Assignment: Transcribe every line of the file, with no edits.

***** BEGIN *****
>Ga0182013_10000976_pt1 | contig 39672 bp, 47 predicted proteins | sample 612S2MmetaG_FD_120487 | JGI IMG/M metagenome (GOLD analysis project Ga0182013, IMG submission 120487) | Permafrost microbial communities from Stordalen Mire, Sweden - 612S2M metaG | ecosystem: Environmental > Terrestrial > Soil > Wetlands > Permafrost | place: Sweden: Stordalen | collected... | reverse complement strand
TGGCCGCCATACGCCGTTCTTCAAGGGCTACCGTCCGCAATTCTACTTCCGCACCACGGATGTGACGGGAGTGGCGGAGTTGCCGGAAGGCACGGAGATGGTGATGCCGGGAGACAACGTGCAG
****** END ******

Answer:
>Ga0182013_10000976_pt1 | contig 39672 bp, 47 predicted proteins | sample 612S2MmetaG_FD_120487 | JGI IMG/M metagenome (GOLD analysis project Ga0182013, IMG submission 120487) | Permafrost microbial communities from Stordalen Mire, Sweden - 612S2M metaG | ecosystem: Environmental > Terrestrial > Soil > Wetlands > Permafrost | place: Sweden: Stordalen | collected... | reverse complement strand
TGGCCGCCATACGCCGTTCTTCAAGGGCTACCGTCCGCAATTCTACTTCCGCACCACGGATGTGACGGGAGTGGCGGAGTTGCCGGAAGGCACGGAGATGGTGATGCCGGGAGACAACGTGCAG